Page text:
Arabic term

English equivalent

Commentary

Degrees of temperature

[bærid]

Cold- cool- warm- hot- lukewarm

English and Arabic make more or fewer distinctions. Use context to approximate the intended meaning

[faætir]

[dæfi]

[sahin]

[har]

[radee]

Stages of human life

English and Arabic make more or fewer distinctions. Use context to approximate the intended meaning

[Tifl]]

Infant, baby, toddler, child, adult, middle-aged, senior citizen (infancy, babyhood, childhood, adulthood, Middle-age, old-age)

[bælig]

[ʃʃæb]

 

[kahel]

[ajzu:z]

 

English makes more distinctions to refer to the degrees of temperature than Arabic. For example, the two words “cool” and ‘cold” have one Arabic equivalent [bærid]. However, Arabic makes more distinctions in referring to some stages of a human being life. For example, “adulthood” has two terms in Arabic “siba” and “shabab”, whereas English has more distinctions for the concept of [Al Tufulah] as “infancy, babyhood and childhood”.

5. English lacks specific term (hyponym)

Some Arabic words have several hyponyms for which English lacks equivalents. A sample list of such terms is given in the following table.

Arabic term

English equivalent

Commentary

 

In translating these hyponyms into English, the general word is used supplemented by adding a description to convey the precise meaning.

 
 
 
 

[alfadzer]

Times of the day and prayers (no one-to-one equivalents)

   

[asabah]

   

[að̲ uher]

   

[alæsar]

   

[almaɤɤrib]

   

[aliʃʃa]

   

[allail]

   

[alsahar]

   
     

Arabic has many specific words (hyponyms) for words related to the Arabic culture for which English has no equivalents. For example, Arabic has many hyponyms to refer to the times of the day. Most of these words are based on the prayer times for which English has no equivalents, e.g., [alfajer] [alð̲uher] [aʕʕsar] [almaɤɤrib] and [aliʃʃa]. Another interesting example is the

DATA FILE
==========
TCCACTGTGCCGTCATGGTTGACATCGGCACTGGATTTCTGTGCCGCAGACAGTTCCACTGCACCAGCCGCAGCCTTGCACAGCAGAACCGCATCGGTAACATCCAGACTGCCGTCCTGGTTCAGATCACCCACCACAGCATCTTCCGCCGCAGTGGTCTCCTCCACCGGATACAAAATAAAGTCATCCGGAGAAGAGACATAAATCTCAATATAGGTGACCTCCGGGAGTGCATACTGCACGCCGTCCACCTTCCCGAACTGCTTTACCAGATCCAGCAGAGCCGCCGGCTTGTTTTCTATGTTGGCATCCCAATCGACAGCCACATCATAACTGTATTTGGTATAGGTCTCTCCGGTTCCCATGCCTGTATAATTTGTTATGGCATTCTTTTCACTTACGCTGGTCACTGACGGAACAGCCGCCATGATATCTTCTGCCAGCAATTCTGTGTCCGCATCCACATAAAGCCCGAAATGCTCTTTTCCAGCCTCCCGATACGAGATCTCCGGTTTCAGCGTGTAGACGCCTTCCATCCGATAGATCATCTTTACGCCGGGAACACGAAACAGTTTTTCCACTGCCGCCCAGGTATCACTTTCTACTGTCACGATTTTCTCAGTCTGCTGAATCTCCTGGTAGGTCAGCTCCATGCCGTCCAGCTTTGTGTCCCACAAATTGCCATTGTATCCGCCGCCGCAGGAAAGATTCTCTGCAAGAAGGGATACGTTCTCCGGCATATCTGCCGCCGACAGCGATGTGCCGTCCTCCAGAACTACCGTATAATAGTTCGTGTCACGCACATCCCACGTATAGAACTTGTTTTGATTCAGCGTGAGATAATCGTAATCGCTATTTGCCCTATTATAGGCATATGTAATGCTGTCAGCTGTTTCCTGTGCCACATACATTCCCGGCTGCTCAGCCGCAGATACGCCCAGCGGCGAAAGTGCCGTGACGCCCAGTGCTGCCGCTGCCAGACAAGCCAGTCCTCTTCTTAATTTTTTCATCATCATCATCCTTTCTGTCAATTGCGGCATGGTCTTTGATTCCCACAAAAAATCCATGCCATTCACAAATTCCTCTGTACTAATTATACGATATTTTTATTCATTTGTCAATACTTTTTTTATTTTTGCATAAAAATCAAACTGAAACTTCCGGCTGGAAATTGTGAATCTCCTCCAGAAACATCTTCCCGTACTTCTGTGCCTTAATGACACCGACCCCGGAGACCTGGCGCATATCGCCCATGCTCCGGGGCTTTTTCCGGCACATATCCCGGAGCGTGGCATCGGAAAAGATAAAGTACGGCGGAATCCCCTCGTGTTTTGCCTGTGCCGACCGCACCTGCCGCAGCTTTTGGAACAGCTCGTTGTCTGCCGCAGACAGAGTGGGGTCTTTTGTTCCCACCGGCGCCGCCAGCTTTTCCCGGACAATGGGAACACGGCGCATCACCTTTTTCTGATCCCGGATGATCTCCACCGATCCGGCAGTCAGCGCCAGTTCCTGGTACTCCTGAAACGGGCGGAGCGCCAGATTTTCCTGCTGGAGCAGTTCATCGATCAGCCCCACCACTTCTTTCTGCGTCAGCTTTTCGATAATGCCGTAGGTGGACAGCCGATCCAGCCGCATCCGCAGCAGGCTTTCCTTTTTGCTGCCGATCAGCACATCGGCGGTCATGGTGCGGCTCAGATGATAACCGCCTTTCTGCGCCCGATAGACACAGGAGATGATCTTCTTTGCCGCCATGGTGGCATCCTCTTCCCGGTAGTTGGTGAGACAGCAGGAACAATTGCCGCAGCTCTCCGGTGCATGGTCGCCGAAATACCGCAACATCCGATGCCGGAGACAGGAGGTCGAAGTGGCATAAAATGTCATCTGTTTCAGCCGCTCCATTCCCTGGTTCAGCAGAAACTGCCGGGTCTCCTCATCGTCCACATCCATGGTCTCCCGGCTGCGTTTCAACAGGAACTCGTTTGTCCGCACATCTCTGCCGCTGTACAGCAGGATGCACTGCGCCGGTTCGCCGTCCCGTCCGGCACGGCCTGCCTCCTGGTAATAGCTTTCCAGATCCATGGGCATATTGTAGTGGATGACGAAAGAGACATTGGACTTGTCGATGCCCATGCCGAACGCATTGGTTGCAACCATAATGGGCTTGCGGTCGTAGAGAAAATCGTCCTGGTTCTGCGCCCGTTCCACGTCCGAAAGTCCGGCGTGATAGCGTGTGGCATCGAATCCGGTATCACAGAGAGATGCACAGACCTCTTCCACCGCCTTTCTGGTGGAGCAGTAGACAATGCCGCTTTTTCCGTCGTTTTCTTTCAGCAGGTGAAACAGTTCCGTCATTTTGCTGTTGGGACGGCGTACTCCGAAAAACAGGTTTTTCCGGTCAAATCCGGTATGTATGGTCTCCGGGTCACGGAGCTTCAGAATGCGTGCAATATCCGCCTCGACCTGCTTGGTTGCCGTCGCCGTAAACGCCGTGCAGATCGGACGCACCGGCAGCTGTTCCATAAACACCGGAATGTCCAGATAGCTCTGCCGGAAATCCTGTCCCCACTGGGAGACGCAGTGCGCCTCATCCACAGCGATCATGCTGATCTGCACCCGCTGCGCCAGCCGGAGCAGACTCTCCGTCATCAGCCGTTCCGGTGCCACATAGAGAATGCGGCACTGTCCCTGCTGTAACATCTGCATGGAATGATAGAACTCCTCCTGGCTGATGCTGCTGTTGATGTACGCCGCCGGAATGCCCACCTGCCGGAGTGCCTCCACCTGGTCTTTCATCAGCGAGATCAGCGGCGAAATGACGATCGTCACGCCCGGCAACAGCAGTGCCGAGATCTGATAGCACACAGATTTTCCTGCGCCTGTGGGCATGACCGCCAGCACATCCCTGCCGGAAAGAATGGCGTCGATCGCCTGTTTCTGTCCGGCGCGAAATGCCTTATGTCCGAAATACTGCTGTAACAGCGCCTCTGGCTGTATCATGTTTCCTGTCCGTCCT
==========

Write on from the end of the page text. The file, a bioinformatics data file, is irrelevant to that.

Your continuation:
Rain in Arabic has several hyponyms which are not found in English. For example, “hattan” means light rain, “tal” means fine rain, “wabil” means heavy rain, or torrential rain, and “dimah” means a long but quiet rain:

In translating these hyponyms into English, the general word is used supplemented by adding a description to convey the precise meaning.

6. Differences between Arabic and English in expressive meaning

Some arabic words which have equivalent English words but these words may have a different expressive meaning or may be neutral compared to Arabic. The difference is important enough to pose a translation problem. A sample list of such terms is given in the following table.

The word “qalaq” in Arabic may be translated by its English equivalent “anxiety”, but this equivalent carries only one part of the meaning of the word in Arabic, i.e.m tension caused by fear associated with the expectation of the unknown. The other component of meaning of “qalaq” which is related to “uneasiness” and worry” represents an essential part of the meaning of the Arabic word. This component doesn’t exist in the English equivalent. Translators have to add the evaluative element by means of a modifier or adverb as necessary, or by building it somewhere in the text.

Arabic term

English Equivalent

Commentary

Hubb

Love

Difficult to establish a one-to-one equivalence between various terms in the two languages

Qalaq

Anxiety

Eshtyaq

Longing

Walah

Enthrallment/adoration

Law’ah